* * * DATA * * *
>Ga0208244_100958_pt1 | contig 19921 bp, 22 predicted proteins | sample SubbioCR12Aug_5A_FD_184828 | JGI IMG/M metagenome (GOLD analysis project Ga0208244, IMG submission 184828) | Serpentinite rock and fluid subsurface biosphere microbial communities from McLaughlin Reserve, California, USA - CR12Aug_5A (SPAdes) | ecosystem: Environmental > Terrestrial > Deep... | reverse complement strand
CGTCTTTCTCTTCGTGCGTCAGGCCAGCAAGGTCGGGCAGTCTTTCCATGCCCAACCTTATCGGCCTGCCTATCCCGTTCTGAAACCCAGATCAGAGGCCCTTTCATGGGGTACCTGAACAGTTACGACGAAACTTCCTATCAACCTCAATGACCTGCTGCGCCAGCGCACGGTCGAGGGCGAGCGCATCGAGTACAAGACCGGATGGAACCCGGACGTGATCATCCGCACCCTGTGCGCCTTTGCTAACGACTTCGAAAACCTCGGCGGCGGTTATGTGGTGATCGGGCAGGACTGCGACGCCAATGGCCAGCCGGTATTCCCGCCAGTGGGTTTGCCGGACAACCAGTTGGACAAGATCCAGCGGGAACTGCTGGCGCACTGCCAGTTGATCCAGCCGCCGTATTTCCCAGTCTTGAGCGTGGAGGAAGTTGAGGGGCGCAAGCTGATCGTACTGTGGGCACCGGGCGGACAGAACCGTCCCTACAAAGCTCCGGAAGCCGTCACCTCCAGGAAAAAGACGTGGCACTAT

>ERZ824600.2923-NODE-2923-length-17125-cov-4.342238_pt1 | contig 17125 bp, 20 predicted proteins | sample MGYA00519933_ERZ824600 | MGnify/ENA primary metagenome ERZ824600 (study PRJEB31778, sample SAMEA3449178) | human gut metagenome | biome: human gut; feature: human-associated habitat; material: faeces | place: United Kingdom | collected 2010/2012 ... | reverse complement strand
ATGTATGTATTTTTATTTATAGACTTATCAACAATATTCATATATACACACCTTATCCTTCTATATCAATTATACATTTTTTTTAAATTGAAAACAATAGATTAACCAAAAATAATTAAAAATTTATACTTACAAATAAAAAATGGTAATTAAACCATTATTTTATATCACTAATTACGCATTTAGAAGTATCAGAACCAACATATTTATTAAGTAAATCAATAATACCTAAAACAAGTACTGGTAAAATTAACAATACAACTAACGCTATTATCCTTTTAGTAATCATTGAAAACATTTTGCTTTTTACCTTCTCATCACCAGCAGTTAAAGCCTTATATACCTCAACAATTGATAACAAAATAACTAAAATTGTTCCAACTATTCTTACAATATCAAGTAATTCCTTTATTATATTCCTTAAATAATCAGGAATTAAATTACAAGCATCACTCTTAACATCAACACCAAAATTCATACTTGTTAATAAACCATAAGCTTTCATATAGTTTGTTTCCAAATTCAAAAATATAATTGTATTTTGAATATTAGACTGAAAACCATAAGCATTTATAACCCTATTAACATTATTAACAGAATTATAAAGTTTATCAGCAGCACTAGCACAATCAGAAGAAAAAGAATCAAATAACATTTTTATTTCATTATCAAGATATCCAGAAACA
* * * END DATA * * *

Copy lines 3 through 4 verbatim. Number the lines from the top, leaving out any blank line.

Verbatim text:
>ERZ824600.2923-NODE-2923-length-17125-cov-4.342238_pt1 | contig 17125 bp, 20 predicted proteins | sample MGYA00519933_ERZ824600 | MGnify/ENA primary metagenome ERZ824600 (study PRJEB31778, sample SAMEA3449178) | human gut metagenome | biome: human gut; feature: human-associated habitat; material: faeces | place: United Kingdom | collected 2010/2012 ... | reverse complement strand
ATGTATGTATTTTTATTTATAGACTTATCAACAATATTCATATATACACACCTTATCCTTCTATATCAATTATACATTTTTTTTAAATTGAAAACAATAGATTAACCAAAAATAATTAAAAATTTATACTTACAAATAAAAAATGGTAATTAAACCATTATTTTATATCACTAATTACGCATTTAGAAGTATCAGAACCAACATATTTATTAAGTAAATCAATAATACCTAAAACAAGTACTGGTAAAATTAACAATACAACTAACGCTATTATCCTTTTAGTAATCATTGAAAACATTTTGCTTTTTACCTTCTCATCACCAGCAGTTAAAGCCTTATATACCTCAACAATTGATAACAAAATAACTAAAATTGTTCCAACTATTCTTACAATATCAAGTAATTCCTTTATTATATTCCTTAAATAATCAGGAATTAAATTACAAGCATCACTCTTAACATCAACACCAAAATTCATACTTGTTAATAAACCATAAGCTTTCATATAGTTTGTTTCCAAATTCAAAAATATAATTGTATTTTGAATATTAGACTGAAAACCATAAGCATTTATAACCCTATTAACATTATTAACAGAATTATAAAGTTTATCAGCAGCACTAGCACAATCAGAAGAAAAAGAATCAAATAACATTTTTATTTCATTATCAAGATATCCAGAAACA